The next event of which we are informed in the history of the Ostrogothic nation, a war with the Eastern Empire, was one destined to exert a most important influence on the life of the kingly child, The Ostrogoths settling in Pannonia, one of the provinces of the Roman Empire, were in theory allies and auxiliary soldiers of the Emperor. Similar arrangements had been made with the Visigoths in Spain, with the Vandals in that very province of Pannonia, probably with many other barbarian tribes in many other provinces. There was sometimes more, sometimes less, actual truth in the theoretical relations thus established, and it was one which in the nature of things was not likely long to endure: but for the time, so long as the Imperial treasury was tolerably full and the barbarian allies tolerably amenable to control, the arrangement suited both parties. In the case before us the position of the Ostrogoths in Pannonia was legalised by the alliance, and such portions of the political machinery of the Empire as might still remain were thereby placed at their disposal. The Emperor, on the other hand, was able to boast of a province recovered for the Empire, which was now guarded by the broadswords of his loyal Ostrogoths against the more savage nations outside, who were ever trying to enter the charmed circle of the Roman State. But as the Ostrogothic foederati were his soldiers, there was evidently a necessity that he must send them pay, and this pay, which was called wages when the Empire was strong, and tribute when it was weak, consisted, partly at any rate, of heavy chests of Imperial aurei, sent as _strenae_ or New Year's presents, to the barbarian king and his chief nobles.
[Footnote 18: Foederati.]
[Footnote 19: The solidus aureus, the chief Imperial coin of this time, was worth about twelve shillings of our money.]
[Footnote 20: The same word as the French Étrennes.]
Now, about the year 461, the Emperor Leo (successor of the brave soldier Marcian), whether from a special emptiness in the Imperial treasury or from some other cause, omitted to send the accustomed strenae to the Ostrogothic brother-kings. Much disturbed at the failure of the aurei to appear, they sent envoys to Constantinople, who returned with tidings which filled the three palaces of Pannonia with the clamour of angry men. Not only were the strenae withheld, and likely to be still withheld, but there was another Goth, a low-born pretender, not of Amal blood, who was boasting of the title of foederatus of the Empire, and enjoying the strenae which ought to come only to Amal kings and their nobles. This man, who was destined to cross the path of our Theodoric through many weary years, was named like him Theodoric, and was surnamed Strabo (the squinter) from his devious vision, and son of Triarius, from his parentage. He was brother-in-law, or nephew, of a certain Aspar, a successful barbarian, who had mounted high in the Imperial service and had placed two Emperors on the throne. It was doubtless through his kinsman's influence that the squinting adventurer had obtained a position in the court of the Roman Augustus so disproportioned to his birth, and so outrageous to every loyal Ostrogoth.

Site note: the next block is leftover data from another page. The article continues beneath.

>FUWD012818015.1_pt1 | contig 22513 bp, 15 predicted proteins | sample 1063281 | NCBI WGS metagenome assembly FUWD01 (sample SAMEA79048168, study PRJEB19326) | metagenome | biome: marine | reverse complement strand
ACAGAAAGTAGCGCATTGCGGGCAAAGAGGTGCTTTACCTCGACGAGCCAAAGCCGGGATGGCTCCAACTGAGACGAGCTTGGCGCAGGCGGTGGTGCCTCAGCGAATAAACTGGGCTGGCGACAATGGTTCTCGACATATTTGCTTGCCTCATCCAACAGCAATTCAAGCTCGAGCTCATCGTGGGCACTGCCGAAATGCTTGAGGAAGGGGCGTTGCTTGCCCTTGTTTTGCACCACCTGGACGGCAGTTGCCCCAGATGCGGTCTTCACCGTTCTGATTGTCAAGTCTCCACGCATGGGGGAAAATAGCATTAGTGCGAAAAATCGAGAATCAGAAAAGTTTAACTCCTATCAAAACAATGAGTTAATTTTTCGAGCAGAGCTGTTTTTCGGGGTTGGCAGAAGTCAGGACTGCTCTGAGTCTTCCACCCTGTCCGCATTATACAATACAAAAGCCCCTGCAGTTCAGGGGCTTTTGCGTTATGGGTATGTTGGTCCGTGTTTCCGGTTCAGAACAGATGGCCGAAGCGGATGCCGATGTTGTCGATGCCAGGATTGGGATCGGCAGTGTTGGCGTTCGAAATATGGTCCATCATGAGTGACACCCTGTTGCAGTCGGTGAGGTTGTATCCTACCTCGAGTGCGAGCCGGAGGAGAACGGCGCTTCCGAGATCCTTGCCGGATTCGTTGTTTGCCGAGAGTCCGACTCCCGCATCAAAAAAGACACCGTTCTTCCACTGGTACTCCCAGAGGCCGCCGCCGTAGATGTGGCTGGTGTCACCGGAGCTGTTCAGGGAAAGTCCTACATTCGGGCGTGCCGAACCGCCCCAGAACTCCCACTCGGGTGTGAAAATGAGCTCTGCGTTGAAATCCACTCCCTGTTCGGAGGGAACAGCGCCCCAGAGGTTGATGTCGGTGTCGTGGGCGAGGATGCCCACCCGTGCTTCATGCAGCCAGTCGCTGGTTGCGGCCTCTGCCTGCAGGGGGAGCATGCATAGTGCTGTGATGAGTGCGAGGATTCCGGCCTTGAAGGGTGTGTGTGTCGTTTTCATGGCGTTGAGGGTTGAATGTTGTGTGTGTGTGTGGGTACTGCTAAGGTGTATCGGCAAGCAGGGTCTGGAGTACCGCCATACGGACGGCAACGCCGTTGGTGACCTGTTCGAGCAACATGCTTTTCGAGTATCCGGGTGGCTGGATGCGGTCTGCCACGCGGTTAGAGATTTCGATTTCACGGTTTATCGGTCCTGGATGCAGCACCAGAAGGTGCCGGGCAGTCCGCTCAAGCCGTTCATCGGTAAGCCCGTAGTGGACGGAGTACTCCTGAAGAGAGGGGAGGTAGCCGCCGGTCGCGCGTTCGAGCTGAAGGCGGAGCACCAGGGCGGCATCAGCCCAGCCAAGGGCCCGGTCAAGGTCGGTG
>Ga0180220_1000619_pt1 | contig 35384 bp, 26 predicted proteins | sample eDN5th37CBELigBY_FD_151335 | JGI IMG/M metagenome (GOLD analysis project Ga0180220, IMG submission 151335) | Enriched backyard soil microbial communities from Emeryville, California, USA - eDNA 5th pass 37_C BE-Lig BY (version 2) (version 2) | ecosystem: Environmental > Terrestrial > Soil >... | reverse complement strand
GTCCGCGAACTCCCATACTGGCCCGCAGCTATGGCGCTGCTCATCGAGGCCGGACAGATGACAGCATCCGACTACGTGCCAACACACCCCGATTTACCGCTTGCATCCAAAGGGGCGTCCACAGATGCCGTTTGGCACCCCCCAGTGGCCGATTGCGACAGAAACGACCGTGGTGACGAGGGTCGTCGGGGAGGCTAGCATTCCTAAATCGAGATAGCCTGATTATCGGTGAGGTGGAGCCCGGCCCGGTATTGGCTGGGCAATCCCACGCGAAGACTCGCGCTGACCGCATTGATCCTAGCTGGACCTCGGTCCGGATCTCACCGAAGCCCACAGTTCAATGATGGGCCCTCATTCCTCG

When the news of these insults to the lineage of the Amals reached Pannonia, the three brothers in fury snatched up their arms and laid waste almost the whole province of Illyricum. Then the Emperor changed his mind, and desired to renew the old friendship. He sent an embassy bearing the arrears of the past-due strenae, those which were then again falling due, and a promise that all future strenae should be punctually paid. Only, as a hostage for the observance of peace he desired that Theudemir's little son, Theodoric, then just entering his eighth year, should be sent to Constantinople. The fact that this request or demand was made by the ostensibly beaten side, may make us doubt whether the humiliation of the Empire was so complete as the preceding sentences (translated from the words of the Gothic historian) would lead us to suppose.
Theudemir was reluctant to part with his first-born son, even to the great Roman Emperor. But his brother Walamir earnestly besought him not to interpose any hindrance to the establishment of a firm peace between the Romans and Goths. He yielded therefore, and the little lad, carried by the returning ambassadors to Constantinople, soon earned the favour of the Emperor by his handsome face and his winning ways.
[Footnote 21: An expansion of the words of Jordanes, "et quia puerulus elegans erat meruit gratiam imperialem habere".]
Thus was the young Ostrogoth brought from his home in Pannonia, by the banks of lonely Lake Balaton, to the New Rome, the busy and stately city by the Bosphorus, the city which was now, more truly than her worn and faded mother by the Tiber, the "Lady of Kingdoms" the "Mistress of the World". Of the Constantinople which the boyish eyes of Theodoric beheld, scarcely a vestige now remains for the traveller to gaze upon. Let us try, therefore, to find a contemporary description. These are the words in which the visit of the Gothic chief Athanaric to that city about eighty years previously is described by Jordanes: